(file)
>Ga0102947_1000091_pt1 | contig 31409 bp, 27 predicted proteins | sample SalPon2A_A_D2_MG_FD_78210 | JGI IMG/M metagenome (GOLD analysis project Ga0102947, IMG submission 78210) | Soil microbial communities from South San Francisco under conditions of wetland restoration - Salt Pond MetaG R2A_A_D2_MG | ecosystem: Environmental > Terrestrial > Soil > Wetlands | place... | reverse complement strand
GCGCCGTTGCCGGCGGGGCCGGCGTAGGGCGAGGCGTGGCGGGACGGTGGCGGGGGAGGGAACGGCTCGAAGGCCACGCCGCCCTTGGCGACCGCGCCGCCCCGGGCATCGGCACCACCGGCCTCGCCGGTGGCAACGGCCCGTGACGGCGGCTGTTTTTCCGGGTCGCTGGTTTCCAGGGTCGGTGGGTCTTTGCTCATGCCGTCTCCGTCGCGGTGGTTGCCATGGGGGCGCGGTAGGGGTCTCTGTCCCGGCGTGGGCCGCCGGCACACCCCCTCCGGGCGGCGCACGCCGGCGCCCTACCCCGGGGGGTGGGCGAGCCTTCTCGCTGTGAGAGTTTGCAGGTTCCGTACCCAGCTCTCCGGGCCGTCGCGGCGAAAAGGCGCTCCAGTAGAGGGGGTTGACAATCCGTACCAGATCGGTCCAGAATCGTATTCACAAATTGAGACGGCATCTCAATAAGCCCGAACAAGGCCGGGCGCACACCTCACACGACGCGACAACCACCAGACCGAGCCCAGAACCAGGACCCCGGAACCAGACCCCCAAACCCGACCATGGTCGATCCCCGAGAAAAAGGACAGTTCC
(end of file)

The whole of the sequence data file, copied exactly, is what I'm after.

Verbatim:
>Ga0102947_1000091_pt1 | contig 31409 bp, 27 predicted proteins | sample SalPon2A_A_D2_MG_FD_78210 | JGI IMG/M metagenome (GOLD analysis project Ga0102947, IMG submission 78210) | Soil microbial communities from South San Francisco under conditions of wetland restoration - Salt Pond MetaG R2A_A_D2_MG | ecosystem: Environmental > Terrestrial > Soil > Wetlands | place... | reverse complement strand
GCGCCGTTGCCGGCGGGGCCGGCGTAGGGCGAGGCGTGGCGGGACGGTGGCGGGGGAGGGAACGGCTCGAAGGCCACGCCGCCCTTGGCGACCGCGCCGCCCCGGGCATCGGCACCACCGGCCTCGCCGGTGGCAACGGCCCGTGACGGCGGCTGTTTTTCCGGGTCGCTGGTTTCCAGGGTCGGTGGGTCTTTGCTCATGCCGTCTCCGTCGCGGTGGTTGCCATGGGGGCGCGGTAGGGGTCTCTGTCCCGGCGTGGGCCGCCGGCACACCCCCTCCGGGCGGCGCACGCCGGCGCCCTACCCCGGGGGGTGGGCGAGCCTTCTCGCTGTGAGAGTTTGCAGGTTCCGTACCCAGCTCTCCGGGCCGTCGCGGCGAAAAGGCGCTCCAGTAGAGGGGGTTGACAATCCGTACCAGATCGGTCCAGAATCGTATTCACAAATTGAGACGGCATCTCAATAAGCCCGAACAAGGCCGGGCGCACACCTCACACGACGCGACAACCACCAGACCGAGCCCAGAACCAGGACCCCGGAACCAGACCCCCAAACCCGACCATGGTCGATCCCCGAGAAAAAGGACAGTTCC